Lauren Wolfer, Associate Curator of Special Collections & Archives
As long as I can remember, my mom has taken my brother and me to art museums. Growing up, we frequently took trips to see the Monet’s and Rembrandt’s at the Art Institute of Chicago (AIC). I’m pretty sure my brother cried when my mom wouldn’t buy him a Monet umbrella from the gift shop. It was there that I got my first museum catalog. I remember being so excited and flipping through it non-stop. Since then, I’ve picked up collection books or exhibition highlights from almost all of the museums I’ve visited—most of the time they are from those too far away to visit frequently. It’s a way for me to remember what artworks I enjoyed and often helps me to discover new artists. I find myself searching though the FWMoA’s collection, most of our collection was acquired before my time, and other museums to compare our artworks and artists.
Throughout my schooling, at both Concordia Lutheran High School and Indiana University Bloomington, my books gave me inspiration for my art assignments. If I ever felt stuck, I looked to my favorite masters for some ideas, particularly in the Art Institute of Chicago collection book and an Edward Hopper exhibition catalog. I still have tabs of paper stuck throughout books marking the works that inspired me! Many museums will sell books on museum highlights which are simply books of artworks that are included in their collection, some displayed and others behind closed doors. Collections are constantly changing because museums continue to purchase or acquire donations of artwork valuable to the collection. The museum book I have from the AIC isn’t even produced anymore because the collection has changed so much that they reissued new ones! The FWMoA currently does not have a collection highlight book but we are offering exhibition catalogs for our current exhibition Full Spectrum: Paintings, Drawings, and Prints of Julian Stanczak; Wood and Stone Sculptures of Barbra Stanczak.
Now as an associate curator who plans exhibits and figures out what artworks will tell the best story, these books still help me. Sometimes the story is strictly visual. In this case, works flow through the gallery because there is a similar technique, medium, or color palette. Other times the story is based on a historic art period. If you read the blog post about Ninth Street Women, as discussed by Alyssa Dumire, and had the chance to walk through the exhibit Stone Truths back in the spring, a lot of the names would have looked familiar. Several of the works were made in a similar art period by artists who knew each other’s work. Purchasing exhibition catalogs help me to research what is in the minds of other curators. Visually, how do they lay out an exhibit? How do they tell the artist or artwork’s story? What have they tried that I haven’t thought of? What do they do that I personally don’t like and may avoid? The art world is an ever changing scene, and museum staff works constantly to research and learn the best practices for exhibitions and the collection. Just this summer, MoMA closed the entire building to reinstall their permanent collection; redesigning their galleries to exhibit more work by women and people of color.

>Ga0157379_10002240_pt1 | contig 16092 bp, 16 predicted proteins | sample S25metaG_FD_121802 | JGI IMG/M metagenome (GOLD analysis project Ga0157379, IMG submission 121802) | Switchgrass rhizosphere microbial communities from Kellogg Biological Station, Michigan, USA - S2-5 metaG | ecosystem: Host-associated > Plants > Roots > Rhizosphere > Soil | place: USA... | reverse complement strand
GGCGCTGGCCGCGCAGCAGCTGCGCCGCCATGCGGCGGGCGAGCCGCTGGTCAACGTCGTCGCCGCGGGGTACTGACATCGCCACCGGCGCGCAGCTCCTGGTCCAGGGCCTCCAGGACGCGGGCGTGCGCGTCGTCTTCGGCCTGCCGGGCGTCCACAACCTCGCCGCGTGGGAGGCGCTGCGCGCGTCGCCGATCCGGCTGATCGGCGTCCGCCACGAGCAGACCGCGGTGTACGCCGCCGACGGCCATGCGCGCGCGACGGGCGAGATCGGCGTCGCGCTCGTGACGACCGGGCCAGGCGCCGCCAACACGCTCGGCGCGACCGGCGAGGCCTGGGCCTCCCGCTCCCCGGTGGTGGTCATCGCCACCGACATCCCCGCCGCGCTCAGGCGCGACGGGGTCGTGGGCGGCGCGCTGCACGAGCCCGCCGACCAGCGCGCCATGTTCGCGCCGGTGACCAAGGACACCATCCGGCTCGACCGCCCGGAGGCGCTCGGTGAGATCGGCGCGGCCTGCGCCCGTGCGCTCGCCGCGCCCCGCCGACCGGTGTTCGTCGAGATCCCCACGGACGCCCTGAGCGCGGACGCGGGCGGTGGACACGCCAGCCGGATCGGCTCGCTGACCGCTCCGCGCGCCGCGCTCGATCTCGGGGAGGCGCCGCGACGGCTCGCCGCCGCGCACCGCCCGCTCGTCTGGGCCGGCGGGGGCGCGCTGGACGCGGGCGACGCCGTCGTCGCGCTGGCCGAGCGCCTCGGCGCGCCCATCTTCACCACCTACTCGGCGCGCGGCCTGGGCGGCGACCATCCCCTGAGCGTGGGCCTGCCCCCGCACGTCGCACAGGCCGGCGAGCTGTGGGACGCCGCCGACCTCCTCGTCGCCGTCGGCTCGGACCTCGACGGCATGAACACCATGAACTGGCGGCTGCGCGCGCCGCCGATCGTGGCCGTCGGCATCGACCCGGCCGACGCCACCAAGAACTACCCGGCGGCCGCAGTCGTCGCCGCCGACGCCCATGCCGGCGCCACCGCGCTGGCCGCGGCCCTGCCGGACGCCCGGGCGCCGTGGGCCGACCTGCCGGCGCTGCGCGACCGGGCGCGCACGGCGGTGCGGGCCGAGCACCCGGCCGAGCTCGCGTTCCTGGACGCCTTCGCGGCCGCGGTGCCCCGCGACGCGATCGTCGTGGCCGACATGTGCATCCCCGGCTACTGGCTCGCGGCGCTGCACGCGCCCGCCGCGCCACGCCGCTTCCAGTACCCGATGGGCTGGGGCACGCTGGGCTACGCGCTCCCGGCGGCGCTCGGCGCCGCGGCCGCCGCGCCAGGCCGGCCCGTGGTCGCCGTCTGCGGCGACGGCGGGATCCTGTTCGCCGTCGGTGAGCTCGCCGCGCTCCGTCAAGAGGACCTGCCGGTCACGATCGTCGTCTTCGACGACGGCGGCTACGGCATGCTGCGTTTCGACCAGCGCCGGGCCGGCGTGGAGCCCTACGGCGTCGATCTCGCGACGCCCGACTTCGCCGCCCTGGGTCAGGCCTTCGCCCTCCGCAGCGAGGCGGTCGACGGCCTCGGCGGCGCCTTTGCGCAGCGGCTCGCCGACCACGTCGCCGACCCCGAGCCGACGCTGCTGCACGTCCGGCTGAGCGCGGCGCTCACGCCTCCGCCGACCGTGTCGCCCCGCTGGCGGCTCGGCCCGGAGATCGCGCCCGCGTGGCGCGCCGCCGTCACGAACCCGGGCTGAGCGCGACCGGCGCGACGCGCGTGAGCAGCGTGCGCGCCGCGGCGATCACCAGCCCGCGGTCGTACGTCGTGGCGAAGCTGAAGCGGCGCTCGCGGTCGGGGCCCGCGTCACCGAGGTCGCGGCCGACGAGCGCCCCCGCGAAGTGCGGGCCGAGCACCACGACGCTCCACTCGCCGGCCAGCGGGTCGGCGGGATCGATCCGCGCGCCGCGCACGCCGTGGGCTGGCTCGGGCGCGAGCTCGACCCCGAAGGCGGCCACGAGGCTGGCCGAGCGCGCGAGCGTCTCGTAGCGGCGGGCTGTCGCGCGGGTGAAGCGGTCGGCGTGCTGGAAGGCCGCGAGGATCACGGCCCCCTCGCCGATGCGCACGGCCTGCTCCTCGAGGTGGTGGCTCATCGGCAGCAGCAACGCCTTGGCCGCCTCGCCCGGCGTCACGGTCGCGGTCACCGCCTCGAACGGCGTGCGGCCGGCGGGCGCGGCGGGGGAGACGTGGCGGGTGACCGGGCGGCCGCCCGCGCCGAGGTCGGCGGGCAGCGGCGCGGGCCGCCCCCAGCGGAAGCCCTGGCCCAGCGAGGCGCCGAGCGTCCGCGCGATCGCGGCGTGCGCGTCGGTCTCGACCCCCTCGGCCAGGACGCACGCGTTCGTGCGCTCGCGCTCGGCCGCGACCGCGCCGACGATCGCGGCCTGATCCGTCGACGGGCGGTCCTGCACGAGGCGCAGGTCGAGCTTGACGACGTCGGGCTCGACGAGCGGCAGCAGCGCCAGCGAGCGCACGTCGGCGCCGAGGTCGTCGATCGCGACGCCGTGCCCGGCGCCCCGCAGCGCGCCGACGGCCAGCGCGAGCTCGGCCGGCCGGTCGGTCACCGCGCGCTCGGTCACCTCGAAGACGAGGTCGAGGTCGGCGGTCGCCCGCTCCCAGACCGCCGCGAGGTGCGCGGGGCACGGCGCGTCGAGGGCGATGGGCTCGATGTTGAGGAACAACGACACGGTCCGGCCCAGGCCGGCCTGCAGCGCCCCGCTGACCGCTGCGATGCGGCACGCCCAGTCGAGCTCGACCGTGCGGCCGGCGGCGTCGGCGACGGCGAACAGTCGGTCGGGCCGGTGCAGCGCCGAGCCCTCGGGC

It may not be obvious… but I really like art. In my spare time I enjoy visiting other museums and staring at artwork until my eyes don’t work anymore. For the most part, I like all different styles and generations. There isn’t much art that doesn’t blow my mind. Some people have celebrities or athletes they are obsessed with: my obsession is art and their creators. I’m always interested in how it’s made, what techniques are used, what are contemporary ideas for the artist’s time period, how does it relate to art history? The questions never end. When I go to see exhibits, I want a keepsake for what I saw so I can have the freedom to look at it as often as I want. Books aren’t the same as the real thing, but it’s something I can flip through a million times without having to get in a car or plane to see the artwork again; especially when catalogs for special exhibitions show the artwork in a way it may never be shown again. Ever since my first museum highlight book, I make it a point to try to collect at least one book from every museum I visit. From Dallas to San Diego, to overseas in Venice and Florence, so far I’ve gathered quite the mix of collection and special exhibition books. In addition to getting a book I will enjoy for years to come, I also consider it a small donation to the museums I purchase books from for putting together a powerful exhibition or collection. I’m always down to support the arts!
Although the FWMoA doesn’t have a museum collection book, we do sometimes have a catalog or book on hand for what’s on display. Currently, we have two separate books for Julian and Barbara Stanczak. If you enjoy the exhibit as much as I do, you can pick up a copy and see insight pictures of the artist’s life and some work that didn’t get exhibited. Plus, this is one cool coffee table book to get for yourself or even a gift to any art loving friends!
Come in and see Full Spectrum and swing through the Paradigm Gallery for exhibition catalogs and other books!
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